My girlfriend has been nothing short of amazing. She is very accepting, open and patient about my disability. Whenever I am not able to catch what she is saying, she would repeat for me. Other times, she would type it out using her phone which makes it much easier for me. And when talking to other people such as to hawker stall owners, she would help me to answer questions that I can’t hear. Of course, like any other relationships, we have our differences which we try to compromise as much as possible. For example, I prefer texting while she prefers calling. So, most of the time, she would text me and on certain days, I try to talk on the phone with her through a call or video call.

This COVID-19 situation has severely limited our time spent together. We used to meet up at least once a week but because of the COVID-19 situation as well as our personal commitments, we only meet once a month now. I still remember when the Circuit Breaker was announced, we went through half a year without meeting each other. Given that we live on opposite sides of Singapore, it almost felt like a long-distance relationship. In spite of this, both of us have been really understanding towards each other, especially when some of our personal commitments take centre stage. This is something that I have always been appreciative of, and nowadays whenever we meet up, we try to make the best of our time together.

One of the heart-warming memories that I have with my girlfriend was our 10-day holiday trip to Okinawa in early January 2020. We were fortunate because that was before the COVID-19 situation hit worldwide and travelling was restricted. It was our first long holiday together, and naturally we were very excited prior to the trip. We planned the trip together and I felt fortunate that we were able to agree on most things without hassle! During the trip, it was not all smooth sailing though. There were happy moments, and other moments where we could not see eye to eye. That’s why there’s this saying that goes “You don’t really know someone until you travel with him or her”. But from spending those ten days together, I learned a lot and I felt that the experience has helped me to become a better person and to understand my girlfriend better as well, which is something that all couples, regardless of disabilities, should strive for if they truly see the relationship as something worth holding on to. In short, maintaining a relationship is not just about accepting your partner, not just about putting in the effort, and definitely not just about love as well, but it is also about not taking the relationship for granted and striving to improve wherever possible. All of these help to make the relationship better, and let both parties to grow stronger together as a couple.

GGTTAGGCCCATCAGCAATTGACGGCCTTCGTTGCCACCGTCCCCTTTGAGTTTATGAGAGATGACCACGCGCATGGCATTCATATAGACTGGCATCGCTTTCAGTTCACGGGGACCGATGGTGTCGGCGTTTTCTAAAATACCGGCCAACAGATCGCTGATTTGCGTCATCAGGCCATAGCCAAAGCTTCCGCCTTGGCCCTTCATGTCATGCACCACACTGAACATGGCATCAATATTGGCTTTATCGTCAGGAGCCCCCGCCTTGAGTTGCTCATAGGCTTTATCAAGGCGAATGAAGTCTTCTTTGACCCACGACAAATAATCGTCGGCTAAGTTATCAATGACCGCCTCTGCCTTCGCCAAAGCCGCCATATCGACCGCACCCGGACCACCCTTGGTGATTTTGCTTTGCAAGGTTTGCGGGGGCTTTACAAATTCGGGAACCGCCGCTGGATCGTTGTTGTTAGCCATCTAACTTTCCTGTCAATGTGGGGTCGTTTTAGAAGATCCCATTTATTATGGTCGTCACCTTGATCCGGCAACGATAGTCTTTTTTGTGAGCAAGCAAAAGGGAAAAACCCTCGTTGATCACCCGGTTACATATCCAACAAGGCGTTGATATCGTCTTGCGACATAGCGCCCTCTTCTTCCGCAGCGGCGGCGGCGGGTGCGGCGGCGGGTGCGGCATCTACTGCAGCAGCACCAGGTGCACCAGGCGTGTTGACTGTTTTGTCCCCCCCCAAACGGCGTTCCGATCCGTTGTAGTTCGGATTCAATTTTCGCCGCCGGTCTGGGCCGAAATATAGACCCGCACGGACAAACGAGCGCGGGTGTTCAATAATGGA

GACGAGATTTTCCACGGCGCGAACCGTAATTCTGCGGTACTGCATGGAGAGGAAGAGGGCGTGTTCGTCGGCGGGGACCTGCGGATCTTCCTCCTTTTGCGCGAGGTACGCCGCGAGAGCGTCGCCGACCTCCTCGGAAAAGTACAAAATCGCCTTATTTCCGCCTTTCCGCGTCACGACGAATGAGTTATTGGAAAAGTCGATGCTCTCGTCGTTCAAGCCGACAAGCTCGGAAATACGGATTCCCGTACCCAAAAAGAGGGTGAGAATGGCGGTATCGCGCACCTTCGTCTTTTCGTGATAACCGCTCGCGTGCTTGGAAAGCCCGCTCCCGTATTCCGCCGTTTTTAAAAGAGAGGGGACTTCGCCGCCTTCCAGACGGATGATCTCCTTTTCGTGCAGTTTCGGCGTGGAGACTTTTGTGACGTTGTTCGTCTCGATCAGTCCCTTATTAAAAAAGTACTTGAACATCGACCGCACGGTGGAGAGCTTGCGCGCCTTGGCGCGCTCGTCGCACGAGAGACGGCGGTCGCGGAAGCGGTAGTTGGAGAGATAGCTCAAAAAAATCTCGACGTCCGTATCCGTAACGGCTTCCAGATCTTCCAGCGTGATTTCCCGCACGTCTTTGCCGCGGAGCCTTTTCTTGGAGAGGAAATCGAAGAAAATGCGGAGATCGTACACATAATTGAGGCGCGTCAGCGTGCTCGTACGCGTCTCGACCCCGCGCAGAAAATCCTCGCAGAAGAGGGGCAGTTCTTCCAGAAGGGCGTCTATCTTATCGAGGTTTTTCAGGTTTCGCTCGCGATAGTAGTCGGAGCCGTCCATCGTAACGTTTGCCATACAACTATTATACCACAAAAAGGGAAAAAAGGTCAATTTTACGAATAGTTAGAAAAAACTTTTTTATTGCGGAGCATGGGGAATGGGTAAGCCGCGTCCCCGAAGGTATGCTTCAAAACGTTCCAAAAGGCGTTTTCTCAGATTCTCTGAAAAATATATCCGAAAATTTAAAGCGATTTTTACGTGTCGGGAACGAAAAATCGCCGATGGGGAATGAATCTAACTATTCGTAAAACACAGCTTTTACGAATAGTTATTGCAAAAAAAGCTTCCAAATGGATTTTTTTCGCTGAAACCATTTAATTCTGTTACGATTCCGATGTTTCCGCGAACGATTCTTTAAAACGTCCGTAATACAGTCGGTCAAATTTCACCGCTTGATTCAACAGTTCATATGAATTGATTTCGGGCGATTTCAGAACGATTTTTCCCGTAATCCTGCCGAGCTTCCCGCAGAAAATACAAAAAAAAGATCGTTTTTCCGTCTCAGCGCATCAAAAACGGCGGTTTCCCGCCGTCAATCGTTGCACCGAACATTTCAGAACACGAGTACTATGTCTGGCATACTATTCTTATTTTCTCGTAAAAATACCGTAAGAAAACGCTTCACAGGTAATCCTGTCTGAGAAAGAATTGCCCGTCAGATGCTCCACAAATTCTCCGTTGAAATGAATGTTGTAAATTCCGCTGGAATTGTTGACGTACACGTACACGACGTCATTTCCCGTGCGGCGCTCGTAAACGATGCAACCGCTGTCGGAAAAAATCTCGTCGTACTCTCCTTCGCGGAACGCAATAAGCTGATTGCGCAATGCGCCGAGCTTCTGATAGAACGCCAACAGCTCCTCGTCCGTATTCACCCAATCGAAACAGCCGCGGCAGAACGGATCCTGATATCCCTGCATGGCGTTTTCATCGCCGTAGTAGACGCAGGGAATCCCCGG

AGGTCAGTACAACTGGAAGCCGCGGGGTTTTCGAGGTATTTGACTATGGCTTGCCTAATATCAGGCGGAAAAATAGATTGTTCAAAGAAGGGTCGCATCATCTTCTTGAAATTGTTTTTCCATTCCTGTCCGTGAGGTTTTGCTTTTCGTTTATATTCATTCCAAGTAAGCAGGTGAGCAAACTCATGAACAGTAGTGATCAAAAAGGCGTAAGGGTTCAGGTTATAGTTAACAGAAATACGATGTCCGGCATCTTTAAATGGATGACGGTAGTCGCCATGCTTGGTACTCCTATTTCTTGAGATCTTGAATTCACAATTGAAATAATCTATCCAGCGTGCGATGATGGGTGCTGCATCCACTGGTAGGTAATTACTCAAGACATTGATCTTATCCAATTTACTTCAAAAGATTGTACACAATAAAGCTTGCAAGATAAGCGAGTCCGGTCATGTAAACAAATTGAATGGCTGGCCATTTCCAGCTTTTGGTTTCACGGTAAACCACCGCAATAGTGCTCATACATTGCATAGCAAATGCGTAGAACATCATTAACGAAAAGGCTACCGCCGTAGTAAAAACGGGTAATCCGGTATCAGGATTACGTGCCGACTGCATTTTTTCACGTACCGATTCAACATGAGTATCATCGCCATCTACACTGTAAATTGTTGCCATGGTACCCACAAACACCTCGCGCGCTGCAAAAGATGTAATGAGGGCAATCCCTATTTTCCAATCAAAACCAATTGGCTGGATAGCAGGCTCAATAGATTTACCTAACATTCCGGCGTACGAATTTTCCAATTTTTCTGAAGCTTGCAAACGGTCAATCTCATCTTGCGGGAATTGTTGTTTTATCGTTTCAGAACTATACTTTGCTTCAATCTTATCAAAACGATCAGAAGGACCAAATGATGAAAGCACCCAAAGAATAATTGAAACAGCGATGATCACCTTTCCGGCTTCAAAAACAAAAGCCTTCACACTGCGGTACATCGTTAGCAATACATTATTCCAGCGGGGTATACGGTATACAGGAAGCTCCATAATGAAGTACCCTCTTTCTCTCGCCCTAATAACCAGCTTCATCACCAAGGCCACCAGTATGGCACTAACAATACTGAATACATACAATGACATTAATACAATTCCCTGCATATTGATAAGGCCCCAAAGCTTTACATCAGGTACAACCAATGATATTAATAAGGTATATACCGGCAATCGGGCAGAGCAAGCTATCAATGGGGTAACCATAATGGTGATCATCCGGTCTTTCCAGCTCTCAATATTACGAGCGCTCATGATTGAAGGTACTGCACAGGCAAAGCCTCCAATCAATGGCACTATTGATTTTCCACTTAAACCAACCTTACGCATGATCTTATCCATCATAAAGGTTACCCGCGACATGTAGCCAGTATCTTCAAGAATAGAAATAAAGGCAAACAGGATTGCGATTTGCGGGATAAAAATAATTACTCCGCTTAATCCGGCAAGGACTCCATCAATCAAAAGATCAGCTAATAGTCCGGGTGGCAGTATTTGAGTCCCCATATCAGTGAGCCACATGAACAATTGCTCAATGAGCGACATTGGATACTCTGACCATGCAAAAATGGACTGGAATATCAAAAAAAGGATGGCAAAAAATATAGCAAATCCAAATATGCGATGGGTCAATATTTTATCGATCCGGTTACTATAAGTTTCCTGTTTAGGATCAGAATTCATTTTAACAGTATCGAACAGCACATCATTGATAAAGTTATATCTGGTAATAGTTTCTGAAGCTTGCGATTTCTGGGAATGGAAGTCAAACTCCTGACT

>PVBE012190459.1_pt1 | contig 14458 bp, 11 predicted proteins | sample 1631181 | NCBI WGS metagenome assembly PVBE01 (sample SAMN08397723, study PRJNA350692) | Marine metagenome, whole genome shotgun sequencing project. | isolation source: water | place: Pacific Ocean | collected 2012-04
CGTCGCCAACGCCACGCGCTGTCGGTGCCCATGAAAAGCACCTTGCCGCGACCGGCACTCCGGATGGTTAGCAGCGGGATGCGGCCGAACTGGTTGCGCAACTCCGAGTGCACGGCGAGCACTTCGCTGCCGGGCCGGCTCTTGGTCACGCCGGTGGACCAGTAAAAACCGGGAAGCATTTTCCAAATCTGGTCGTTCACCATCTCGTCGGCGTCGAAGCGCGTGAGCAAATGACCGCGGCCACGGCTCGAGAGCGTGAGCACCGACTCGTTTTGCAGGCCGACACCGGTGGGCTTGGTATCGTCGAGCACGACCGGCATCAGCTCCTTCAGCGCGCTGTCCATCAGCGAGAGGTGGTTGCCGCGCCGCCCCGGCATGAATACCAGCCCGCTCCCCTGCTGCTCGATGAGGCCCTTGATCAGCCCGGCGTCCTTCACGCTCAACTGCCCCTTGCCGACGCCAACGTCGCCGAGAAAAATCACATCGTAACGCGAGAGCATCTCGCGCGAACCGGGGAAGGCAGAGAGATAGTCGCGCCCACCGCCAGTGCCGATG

This is a photo of us at Cape Maeda. Okinawa is a really beautiful island, surrounded by clear blue oceans! We self-drove around, visited many interesting places and had awesome food as well. The Okinawans are very friendly too – there was once when a couple of them helped us out when we didn’t know how to pump petrol at a self-service petrol station. 

On another occasion, when we went to an izakaya (Japanese bar-restaurant) for dinner, we were not quite sure what to order because the place served traditional Okinawan dishes. Upon hearing our conversation (probably spotted our non-Japanese accent), a very friendly couple who knew a bit of English approached us and patiently explained to us all the dishes on the menu. We had a great chat with them, and they even invited us to join the people there for a traditional Okinawan dance around the izakaya. It was a very interesting experience!

This Valentine’s Day is our third one together. Looking forward to more Valentine’s Days together, as well as hoping for the COVID-19 situation around the world to improve so that we can go for more of such holidays in future!